Suppose you've never done reverse engineering before (apart from taking apart already-broken tape recorders). Also suppose you had a machine as pictured below, with a serial-looking and another multi-pin connector on the back. Thirdly, suppose you wanted to use this console as a computer input, hoping to gain control of more than just the keyboard part (it's got a trackball, a hefty jog/cue wheel, rotary dials, blinkenlights, and a two-line character VFD display).

Lastly, suppose you don't have access to any technical specifications! No user manual, no installation guide, no service manual, not even a crappy nth-generation photocopy of the pin-outs. The company no longer exists, and the archive of their web site is of no help. Pretty much all I have is that this console runs on "90-264V" and draws "<42W".

On the plus side, I (used to) know the operation of this console very well. For instance, I can tell you it's got no real brains -- that is in a separate computer, this is merely the controller for it. The main computer costs thousands, and anyway is purpose-built and not useful as a general computing device (I don't think this runs a regular operating system "behind the scenes", at least I could recognize no tell-tale signs from the boot sequence, file system naming, or something like that).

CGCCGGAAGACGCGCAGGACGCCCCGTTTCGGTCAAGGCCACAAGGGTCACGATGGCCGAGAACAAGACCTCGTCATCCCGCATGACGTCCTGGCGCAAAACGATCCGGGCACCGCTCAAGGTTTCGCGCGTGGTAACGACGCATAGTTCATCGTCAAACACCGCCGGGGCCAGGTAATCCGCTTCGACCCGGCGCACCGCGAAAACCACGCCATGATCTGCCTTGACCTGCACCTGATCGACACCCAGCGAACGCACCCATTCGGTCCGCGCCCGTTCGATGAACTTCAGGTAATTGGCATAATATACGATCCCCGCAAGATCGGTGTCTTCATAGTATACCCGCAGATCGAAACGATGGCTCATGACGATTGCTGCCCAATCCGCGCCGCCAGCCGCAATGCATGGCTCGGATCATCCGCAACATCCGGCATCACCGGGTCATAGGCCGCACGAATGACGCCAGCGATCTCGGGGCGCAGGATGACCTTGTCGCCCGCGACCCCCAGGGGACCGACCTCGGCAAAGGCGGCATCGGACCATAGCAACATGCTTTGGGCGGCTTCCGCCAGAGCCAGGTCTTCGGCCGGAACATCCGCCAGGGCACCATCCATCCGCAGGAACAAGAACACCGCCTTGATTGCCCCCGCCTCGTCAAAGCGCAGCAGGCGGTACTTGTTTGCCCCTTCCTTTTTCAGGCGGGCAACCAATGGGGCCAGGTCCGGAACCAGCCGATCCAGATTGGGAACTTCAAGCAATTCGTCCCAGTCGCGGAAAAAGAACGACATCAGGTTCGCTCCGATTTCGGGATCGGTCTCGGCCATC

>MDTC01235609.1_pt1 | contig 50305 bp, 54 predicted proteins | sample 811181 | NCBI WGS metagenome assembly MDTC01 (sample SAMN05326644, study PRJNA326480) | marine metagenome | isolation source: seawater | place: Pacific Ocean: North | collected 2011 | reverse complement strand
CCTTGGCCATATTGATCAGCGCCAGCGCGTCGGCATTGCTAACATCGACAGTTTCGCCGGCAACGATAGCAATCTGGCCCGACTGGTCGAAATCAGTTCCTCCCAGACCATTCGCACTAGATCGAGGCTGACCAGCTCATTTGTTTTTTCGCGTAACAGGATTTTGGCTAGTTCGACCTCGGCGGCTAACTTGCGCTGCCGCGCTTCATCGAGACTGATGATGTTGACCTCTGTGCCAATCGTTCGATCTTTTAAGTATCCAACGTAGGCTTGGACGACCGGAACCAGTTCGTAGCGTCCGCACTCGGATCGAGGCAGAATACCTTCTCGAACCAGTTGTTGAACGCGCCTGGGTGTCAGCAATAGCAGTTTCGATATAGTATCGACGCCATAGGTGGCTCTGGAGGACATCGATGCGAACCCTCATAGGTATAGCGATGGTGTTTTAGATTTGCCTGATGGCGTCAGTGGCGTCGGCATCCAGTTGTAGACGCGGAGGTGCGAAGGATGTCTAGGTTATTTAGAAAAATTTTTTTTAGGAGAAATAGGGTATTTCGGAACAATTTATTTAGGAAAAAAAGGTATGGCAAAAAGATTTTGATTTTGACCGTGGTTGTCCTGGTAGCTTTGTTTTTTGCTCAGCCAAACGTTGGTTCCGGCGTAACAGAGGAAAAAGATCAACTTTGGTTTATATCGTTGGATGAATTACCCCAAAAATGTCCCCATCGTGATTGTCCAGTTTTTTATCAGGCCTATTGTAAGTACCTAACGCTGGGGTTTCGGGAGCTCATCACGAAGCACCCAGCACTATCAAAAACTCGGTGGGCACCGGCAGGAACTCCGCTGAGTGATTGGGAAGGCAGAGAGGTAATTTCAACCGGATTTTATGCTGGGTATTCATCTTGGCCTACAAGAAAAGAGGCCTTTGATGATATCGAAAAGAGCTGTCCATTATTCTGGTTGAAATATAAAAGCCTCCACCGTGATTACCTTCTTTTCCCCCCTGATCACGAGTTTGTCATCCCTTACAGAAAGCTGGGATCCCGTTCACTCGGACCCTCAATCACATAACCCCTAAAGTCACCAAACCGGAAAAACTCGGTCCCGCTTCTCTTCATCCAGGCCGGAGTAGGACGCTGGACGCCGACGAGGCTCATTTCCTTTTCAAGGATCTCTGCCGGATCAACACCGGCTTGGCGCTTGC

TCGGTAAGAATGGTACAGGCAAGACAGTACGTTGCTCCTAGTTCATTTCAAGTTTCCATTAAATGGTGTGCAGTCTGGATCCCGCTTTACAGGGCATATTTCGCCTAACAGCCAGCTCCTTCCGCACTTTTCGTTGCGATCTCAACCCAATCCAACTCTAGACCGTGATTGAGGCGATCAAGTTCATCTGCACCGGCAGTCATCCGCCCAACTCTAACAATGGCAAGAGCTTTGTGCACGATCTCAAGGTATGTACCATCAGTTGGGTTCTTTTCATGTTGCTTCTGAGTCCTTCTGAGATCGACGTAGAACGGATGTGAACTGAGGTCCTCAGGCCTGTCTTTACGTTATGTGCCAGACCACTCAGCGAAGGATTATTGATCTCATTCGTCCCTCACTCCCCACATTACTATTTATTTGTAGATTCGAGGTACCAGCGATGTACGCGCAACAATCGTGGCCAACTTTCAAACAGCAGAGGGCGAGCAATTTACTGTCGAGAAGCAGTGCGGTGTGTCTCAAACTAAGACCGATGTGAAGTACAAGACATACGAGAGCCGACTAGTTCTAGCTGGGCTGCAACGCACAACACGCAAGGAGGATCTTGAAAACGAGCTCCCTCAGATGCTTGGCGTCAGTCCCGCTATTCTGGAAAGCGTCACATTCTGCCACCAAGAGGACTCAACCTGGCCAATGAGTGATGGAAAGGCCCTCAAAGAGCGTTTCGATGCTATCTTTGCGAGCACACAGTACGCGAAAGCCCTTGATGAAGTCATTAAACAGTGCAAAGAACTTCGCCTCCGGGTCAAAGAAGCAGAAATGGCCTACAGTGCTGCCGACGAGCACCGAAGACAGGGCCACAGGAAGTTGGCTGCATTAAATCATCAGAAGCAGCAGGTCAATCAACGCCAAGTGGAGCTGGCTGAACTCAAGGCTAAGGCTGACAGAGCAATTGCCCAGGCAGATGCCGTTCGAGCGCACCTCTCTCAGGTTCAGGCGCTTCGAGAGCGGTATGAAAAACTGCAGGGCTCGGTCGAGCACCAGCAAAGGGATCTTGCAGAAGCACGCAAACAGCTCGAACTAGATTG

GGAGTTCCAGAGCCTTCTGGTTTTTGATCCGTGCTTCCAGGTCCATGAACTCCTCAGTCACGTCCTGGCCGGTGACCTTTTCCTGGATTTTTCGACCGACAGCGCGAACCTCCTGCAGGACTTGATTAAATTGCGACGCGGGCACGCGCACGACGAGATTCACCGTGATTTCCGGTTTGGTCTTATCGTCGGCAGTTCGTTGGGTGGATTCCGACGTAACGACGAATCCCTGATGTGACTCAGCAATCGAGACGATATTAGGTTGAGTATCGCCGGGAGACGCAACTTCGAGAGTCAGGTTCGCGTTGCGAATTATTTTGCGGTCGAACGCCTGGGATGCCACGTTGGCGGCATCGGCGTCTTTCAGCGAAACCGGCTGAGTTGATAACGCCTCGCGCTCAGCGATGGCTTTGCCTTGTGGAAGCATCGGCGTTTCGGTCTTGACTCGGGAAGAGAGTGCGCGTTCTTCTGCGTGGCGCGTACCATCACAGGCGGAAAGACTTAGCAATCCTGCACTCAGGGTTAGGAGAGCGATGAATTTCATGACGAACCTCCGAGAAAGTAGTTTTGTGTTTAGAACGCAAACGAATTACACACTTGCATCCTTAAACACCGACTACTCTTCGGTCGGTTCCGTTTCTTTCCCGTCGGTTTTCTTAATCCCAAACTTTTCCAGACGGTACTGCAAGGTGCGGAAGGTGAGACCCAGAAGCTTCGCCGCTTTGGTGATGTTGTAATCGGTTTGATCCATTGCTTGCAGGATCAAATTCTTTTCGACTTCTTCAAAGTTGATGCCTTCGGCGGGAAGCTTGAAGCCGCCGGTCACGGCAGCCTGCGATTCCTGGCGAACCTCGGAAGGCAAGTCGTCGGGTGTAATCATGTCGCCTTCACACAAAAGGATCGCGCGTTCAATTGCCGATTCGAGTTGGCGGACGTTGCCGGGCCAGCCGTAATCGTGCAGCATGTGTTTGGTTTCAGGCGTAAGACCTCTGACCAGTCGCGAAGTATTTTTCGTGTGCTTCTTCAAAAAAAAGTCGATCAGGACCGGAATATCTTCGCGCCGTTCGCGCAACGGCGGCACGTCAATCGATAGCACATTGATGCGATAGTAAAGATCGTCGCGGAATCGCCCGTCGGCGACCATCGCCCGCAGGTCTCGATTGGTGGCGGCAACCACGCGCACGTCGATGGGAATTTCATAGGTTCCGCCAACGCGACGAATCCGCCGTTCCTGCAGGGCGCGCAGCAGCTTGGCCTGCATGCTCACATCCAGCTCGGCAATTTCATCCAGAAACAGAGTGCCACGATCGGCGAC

I am confident that I could surely figure out the main power pins based on the red and black wires going to that Molex connector ... but the rest of those pins? All that functionality? I don't even know where to start.

I am a programmer by trade, I'm pretty good with my hands, including competency with a soldering iron and a multimeter. I don't have (access to) an oscilloscope, signal analyzer, or any such fanciness.

A few hints for me? Is this even doable?

Accom Axial editing console connectors on the back back side off mode

EDIT: By the way, these are the chassis: The Display chassis on top of the Comms chassis (neither of which I have, or plan to acquire).

Display and Comms chassis

  • 2
    If it really was connected to some old computer, people over at retrocomputing SE should be able to help with info.
    – Igor Skochinsky
    Jan 23, 2021 at 0:57
  • Good idea, although I don't think it's old enough to be retro in that sense.
    – noughtnaut
    Jan 23, 2021 at 11:13

1 Answer 1


It was made by humans so there's a spec.

enter image description here

I googled it.

Here's a manual which talks about the Axial MX from Accom ~2005. If it's a series of edit controllers, they'll likely work the same under the hood and use the same protocol from one version to the next.


Looks like an RS422 Serial. So you just need to hook it up to a computer with a serial port and take a look at what data is transmitted when you hit a key. You'll have to figure out some of the serial port parameters such as rate, parity, etc, but this should get you going.

enter image description here


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